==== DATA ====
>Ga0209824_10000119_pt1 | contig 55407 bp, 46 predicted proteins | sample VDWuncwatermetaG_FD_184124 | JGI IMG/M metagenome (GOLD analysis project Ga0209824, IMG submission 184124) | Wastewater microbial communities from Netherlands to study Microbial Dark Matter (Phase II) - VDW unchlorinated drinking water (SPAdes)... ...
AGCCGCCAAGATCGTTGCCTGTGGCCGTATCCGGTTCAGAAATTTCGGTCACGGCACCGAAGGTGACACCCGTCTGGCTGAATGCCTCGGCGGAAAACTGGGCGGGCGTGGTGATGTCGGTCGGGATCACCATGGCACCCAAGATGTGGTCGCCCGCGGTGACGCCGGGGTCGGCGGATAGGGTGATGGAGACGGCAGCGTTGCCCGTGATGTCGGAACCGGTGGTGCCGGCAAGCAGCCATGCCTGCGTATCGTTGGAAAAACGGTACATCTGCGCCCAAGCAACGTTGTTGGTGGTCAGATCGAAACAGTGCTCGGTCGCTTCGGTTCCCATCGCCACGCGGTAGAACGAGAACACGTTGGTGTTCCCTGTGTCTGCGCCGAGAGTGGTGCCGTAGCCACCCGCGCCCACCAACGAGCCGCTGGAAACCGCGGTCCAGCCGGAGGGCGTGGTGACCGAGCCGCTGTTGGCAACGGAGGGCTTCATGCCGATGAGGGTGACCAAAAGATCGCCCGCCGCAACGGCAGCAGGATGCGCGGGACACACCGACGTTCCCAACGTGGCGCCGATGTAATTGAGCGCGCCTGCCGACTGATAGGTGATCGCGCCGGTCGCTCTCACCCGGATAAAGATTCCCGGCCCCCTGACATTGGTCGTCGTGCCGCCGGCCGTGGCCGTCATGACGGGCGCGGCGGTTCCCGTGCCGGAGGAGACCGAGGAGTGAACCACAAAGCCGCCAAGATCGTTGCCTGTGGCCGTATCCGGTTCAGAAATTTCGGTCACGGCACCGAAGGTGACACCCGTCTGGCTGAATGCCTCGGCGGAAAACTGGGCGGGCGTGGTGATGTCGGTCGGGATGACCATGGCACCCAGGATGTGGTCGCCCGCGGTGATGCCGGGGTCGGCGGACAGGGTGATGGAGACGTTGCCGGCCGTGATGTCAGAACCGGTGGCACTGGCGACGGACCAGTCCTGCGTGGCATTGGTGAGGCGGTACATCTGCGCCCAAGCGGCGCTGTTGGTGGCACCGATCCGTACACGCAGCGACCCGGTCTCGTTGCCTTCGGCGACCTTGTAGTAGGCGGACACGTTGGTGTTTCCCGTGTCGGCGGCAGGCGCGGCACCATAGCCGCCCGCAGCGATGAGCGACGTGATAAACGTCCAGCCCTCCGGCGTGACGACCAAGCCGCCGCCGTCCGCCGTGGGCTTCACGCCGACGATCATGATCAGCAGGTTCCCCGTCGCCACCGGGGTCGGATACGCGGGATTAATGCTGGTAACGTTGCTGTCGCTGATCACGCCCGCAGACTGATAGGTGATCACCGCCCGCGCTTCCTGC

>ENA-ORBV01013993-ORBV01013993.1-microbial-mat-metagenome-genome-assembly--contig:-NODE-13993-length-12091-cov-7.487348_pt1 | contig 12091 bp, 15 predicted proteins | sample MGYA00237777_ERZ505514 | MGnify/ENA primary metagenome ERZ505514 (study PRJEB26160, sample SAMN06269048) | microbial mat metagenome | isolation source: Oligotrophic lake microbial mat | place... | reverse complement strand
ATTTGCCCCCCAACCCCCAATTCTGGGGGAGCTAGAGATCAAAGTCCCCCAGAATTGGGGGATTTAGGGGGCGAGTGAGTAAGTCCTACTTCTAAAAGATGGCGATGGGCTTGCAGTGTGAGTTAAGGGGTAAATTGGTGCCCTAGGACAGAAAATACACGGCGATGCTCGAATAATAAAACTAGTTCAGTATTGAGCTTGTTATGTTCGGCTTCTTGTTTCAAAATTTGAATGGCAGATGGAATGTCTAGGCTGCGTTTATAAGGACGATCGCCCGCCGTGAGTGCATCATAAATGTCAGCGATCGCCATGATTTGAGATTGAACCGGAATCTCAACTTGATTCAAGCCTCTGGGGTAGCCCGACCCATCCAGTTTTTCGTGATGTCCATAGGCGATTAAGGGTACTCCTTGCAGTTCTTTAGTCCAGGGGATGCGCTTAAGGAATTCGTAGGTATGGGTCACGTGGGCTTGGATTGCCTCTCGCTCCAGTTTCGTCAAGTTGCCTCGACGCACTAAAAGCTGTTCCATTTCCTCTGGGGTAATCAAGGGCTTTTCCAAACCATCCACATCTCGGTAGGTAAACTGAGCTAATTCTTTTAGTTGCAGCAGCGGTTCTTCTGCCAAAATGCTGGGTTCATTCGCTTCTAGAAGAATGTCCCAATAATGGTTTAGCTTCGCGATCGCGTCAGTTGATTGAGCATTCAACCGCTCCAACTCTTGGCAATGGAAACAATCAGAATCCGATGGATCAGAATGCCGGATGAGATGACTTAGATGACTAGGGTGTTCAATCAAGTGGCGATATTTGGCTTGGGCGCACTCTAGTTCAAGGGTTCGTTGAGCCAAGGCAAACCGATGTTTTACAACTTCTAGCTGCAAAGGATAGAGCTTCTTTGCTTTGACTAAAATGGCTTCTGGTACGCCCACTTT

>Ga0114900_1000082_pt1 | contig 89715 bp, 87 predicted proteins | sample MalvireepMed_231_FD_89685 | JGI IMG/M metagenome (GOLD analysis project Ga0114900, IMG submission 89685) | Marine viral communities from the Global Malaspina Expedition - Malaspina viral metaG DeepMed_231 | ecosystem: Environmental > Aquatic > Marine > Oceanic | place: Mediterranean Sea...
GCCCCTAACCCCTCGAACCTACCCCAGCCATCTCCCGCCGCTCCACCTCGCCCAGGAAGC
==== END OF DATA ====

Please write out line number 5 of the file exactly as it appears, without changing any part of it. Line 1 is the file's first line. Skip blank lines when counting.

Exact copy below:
>Ga0114900_1000082_pt1 | contig 89715 bp, 87 predicted proteins | sample MalvireepMed_231_FD_89685 | JGI IMG/M metagenome (GOLD analysis project Ga0114900, IMG submission 89685) | Marine viral communities from the Global Malaspina Expedition - Malaspina viral metaG DeepMed_231 | ecosystem: Environmental > Aquatic > Marine > Oceanic | place: Mediterranean Sea...